Russia has a vested interest in the campaign for Scottish independence.
“This is not a purely domestic matter even though it’s a decision that will be taken by the Scottish people,” Lord Robertson told an audience in the USA on Monday. The former secretary-general of NATO is concerned about the potentially “cataclysmic” impact of Scottish independence on a pan-European stage.
Robertson’s comments were described by the Scottish government as “crass and offensive”.
Certainly, they were some of the most forceful remarks yet by a member of the ‘No’ campaign. Robertson sees separation as weakening Britain at a time of immense international uncertainty: “the loudest cheers for the break-up of Britain would be from our adversaries and from our enemies. For the second military power in the west to shatter this year would be cataclysmic in geo-political terms,” as he put it.
In response, Scottish deputy minister Nicola Sturgeon quite rightly pointed to Robertson’s “long-standing” opposition to devolution. However the consequences of Scottish independence for international security really are serious.
To its credit, the SNP’s White Paper describes Trident as “an affront to basic decency with its indiscriminate and inhumane destructive power”. It is unlikely that the US would see it this way. The future of Scottish espionage and their continued membership of NATO as an independent nation also remain unclear.
Jose Manuel Barosso, the EU commission president, has also said it would be “extremely difficult if not impossible” for Scotland to join EU on their own merits. This remark was justified with a fairly untenable comparison to the failure of member states such as Spain to recognise Kosovo: but it points to an air of uncertainty around the international and military status of an independent Scotland at a time when Russia is staring the West down with certitude.
In January of this year, the state-owned Russian news agency Isar-Tass reported that Britain was “extremely interested” in gaining support for a “no” vote in the referendum from Russia. They cited an anonymous Downing Street aide as saying that independence could “send shockwaves across the whole of Europe… Great Britain is extremely interested in the support of Russia, as holder of the G8 presidency, in two vital areas in 2014: the Afghan pull-out and the Scottish independence referendum”.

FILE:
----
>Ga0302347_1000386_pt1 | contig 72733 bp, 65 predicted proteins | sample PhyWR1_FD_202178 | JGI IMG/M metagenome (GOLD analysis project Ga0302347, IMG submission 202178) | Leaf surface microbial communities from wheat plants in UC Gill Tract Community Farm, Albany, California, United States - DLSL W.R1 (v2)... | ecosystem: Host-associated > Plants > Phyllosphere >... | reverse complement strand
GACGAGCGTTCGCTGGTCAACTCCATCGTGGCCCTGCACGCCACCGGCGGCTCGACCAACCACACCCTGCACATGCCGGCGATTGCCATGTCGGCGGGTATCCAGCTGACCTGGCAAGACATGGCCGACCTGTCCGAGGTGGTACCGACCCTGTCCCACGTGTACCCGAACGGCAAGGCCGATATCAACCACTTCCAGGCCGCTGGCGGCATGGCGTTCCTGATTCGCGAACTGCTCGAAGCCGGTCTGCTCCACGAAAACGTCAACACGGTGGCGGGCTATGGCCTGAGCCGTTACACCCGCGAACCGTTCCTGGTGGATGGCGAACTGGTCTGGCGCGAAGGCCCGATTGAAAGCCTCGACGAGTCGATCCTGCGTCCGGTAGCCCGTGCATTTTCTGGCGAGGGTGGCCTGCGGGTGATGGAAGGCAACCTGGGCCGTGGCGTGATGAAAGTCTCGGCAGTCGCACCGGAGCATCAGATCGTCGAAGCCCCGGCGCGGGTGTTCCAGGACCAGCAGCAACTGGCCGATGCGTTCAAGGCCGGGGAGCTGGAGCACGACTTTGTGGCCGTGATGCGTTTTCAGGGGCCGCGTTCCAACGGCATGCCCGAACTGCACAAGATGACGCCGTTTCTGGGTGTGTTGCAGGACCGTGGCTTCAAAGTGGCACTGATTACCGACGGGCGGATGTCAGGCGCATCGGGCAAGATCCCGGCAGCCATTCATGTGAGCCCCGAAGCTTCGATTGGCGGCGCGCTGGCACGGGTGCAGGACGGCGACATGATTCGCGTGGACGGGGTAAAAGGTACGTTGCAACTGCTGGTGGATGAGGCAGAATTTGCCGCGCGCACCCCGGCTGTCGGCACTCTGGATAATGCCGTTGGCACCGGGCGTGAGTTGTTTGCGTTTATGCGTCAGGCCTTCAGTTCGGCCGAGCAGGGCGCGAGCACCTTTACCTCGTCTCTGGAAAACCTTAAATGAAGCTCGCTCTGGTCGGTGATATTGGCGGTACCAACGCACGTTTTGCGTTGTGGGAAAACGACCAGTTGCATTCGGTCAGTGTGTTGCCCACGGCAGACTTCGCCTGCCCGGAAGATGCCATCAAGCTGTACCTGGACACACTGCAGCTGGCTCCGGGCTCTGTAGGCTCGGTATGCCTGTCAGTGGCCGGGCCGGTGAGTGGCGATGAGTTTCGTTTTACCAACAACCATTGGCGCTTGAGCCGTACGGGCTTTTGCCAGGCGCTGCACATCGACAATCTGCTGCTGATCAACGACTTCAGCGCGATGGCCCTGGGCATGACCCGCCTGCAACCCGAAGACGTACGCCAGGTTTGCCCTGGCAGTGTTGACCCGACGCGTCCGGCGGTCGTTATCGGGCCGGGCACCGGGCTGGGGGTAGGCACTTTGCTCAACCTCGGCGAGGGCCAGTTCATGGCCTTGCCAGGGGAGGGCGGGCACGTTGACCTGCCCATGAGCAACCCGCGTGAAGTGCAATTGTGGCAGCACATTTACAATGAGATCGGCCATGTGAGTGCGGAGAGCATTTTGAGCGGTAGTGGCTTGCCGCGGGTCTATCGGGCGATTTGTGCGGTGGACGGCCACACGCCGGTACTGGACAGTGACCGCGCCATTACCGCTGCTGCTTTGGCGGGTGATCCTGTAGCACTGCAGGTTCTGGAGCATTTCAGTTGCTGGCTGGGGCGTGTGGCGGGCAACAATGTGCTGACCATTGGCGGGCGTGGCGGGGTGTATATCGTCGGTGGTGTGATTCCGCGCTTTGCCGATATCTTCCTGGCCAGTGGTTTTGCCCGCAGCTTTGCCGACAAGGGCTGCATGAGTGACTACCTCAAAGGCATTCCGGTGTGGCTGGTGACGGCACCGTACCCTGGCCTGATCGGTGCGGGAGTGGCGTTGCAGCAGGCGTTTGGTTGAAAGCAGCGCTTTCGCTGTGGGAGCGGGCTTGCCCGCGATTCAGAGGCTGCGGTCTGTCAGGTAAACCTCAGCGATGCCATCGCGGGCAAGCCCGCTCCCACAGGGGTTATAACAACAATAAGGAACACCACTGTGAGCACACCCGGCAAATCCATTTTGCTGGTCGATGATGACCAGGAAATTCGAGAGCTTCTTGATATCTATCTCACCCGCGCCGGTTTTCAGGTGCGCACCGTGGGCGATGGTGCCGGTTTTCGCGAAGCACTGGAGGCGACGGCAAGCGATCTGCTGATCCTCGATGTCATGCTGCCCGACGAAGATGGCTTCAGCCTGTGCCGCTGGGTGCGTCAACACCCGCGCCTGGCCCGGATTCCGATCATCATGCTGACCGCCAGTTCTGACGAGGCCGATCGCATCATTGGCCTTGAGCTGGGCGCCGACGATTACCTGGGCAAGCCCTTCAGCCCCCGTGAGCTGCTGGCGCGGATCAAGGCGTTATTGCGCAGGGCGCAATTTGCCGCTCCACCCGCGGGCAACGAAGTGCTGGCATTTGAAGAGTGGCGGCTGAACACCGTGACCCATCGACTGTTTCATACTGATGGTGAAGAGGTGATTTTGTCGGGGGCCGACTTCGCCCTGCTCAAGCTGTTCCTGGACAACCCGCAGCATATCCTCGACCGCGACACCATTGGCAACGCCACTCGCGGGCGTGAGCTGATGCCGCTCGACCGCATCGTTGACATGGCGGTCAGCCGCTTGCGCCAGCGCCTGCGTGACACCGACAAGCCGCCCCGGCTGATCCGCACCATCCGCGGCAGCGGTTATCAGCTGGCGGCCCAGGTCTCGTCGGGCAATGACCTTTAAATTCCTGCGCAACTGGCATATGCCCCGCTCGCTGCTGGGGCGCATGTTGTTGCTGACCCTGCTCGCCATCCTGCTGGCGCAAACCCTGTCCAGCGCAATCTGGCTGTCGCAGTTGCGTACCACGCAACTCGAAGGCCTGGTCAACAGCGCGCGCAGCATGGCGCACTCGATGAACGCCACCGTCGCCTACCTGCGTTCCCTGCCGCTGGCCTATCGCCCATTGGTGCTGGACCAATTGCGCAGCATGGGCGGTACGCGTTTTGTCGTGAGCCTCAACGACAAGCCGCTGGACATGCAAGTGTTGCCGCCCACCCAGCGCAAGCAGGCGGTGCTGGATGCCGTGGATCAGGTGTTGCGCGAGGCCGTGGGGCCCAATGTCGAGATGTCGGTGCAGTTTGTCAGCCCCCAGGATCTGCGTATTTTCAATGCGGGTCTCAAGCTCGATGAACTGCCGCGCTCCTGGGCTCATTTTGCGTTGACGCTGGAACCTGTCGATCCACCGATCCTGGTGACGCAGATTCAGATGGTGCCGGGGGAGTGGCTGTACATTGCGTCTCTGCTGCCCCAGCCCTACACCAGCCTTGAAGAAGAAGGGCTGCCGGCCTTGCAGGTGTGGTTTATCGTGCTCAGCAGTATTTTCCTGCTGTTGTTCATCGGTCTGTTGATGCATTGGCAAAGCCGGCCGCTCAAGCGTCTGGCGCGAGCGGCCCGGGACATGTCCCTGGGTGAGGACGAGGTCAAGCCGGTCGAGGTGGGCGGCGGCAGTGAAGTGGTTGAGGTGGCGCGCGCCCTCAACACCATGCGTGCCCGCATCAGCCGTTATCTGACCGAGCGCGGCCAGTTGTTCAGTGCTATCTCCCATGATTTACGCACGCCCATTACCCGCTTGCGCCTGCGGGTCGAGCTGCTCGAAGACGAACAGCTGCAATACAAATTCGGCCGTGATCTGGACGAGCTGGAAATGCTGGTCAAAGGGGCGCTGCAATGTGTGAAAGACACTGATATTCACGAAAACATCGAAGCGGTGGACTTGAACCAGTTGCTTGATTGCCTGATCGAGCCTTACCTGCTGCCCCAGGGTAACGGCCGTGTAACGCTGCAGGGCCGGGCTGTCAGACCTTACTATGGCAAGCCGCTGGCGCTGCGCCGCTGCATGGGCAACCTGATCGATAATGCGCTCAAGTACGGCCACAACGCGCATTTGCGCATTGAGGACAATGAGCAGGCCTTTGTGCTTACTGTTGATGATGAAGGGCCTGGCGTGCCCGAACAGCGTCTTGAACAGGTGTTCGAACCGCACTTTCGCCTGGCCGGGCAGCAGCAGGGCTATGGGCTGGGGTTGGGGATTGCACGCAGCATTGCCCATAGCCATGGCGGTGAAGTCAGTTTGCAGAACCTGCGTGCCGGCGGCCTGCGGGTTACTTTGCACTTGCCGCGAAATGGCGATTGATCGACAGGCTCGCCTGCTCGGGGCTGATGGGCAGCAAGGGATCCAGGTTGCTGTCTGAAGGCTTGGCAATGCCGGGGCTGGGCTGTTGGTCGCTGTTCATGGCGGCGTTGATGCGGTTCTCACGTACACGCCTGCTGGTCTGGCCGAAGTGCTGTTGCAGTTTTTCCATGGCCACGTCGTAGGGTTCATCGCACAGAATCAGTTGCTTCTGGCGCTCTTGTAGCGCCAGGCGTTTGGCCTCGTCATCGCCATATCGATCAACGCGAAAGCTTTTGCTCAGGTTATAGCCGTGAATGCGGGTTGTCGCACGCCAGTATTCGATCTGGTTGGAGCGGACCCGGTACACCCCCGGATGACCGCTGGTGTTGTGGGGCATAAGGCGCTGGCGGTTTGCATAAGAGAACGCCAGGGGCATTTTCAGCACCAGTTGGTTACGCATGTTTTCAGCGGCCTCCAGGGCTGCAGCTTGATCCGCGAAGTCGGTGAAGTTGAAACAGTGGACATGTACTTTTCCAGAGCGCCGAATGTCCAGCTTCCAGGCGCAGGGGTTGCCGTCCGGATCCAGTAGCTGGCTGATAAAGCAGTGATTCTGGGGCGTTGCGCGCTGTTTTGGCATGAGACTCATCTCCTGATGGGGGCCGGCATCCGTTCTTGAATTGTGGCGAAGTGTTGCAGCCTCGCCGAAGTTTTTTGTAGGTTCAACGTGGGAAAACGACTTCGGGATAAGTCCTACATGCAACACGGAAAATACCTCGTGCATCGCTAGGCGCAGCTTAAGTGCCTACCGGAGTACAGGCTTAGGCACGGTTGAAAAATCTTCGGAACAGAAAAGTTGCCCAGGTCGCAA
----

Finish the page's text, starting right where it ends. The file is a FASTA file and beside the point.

Downing Street refused to legitimise this report with a response, but it pointed to an awareness across Europe of the impact Scotland’s decision could have on international relations in the years to come.
The Crimean status referendum, its official outcome showing the Crimean people as 96 per cent in favour of Russian integration, was declared invalid by a (non-binding) United Nations General Assembly resolution on the grounds that it violated both Ukranian and international law. Russia continues to push for legitimisation (having already vetoed a UN Security Council resolution declaring the referendum invalid). Tellingly, the Russian state and state-controlled media alike are using the forthcoming Scottish referendum to justify their actions in Ukraine.
“[The Ukranian referendum] is an absolutely legal action in line with international practice – just like the Scottish independence referendum”, said Valentina Matvienko, the chair of the Russian Upper House.
The international community disagreed, and the referendum was declared invalid by a United Nations General Assembly resolution on the grounds that it violated both Ukranian and international law.
“The West’s seemingly random policy on other referendums hints at a double standard in their governments’ rhetoric,” Putin’s propagandising mouthpiece RT wrote in an article which also explicitly cited the forthcoming Scottish referendum as justification for their intervention in the Crimea.
This comparison holds even less weight than Barosso’s comparison of Kosovo and Scotland. Scotland have every right to hold a fair referendum on their future, where the Ukranian status referendum was reasonably described by former Russian government advisor Andrey Illarionov as “grossly rigged falsification”. However, it is indicative of the vested interest Russia has in the campaign for Scottish independence
In 1919, following the rioting that came to be known as the ‘Battle of George Square’, English tanks were stationed in the streets of Glasgow. The British government feared a Bolshevik revolution on its northern border, as had happened in Russia two years before.
Of course, it is a long way from Sevastapol to Sauchiehall, and Robertson’s emotive description of Russia’s “forces of darkness” seems calculated to provoke a public response; but both the ‘yes’ and ‘no’ campaigns must carefully consider the outcome of the referendum on the 18September on the international community of which Britain and Scotland are both a part.
Previously on LFF: Why are the SNP so relaxed about dancing to the Kremlin’s tune?
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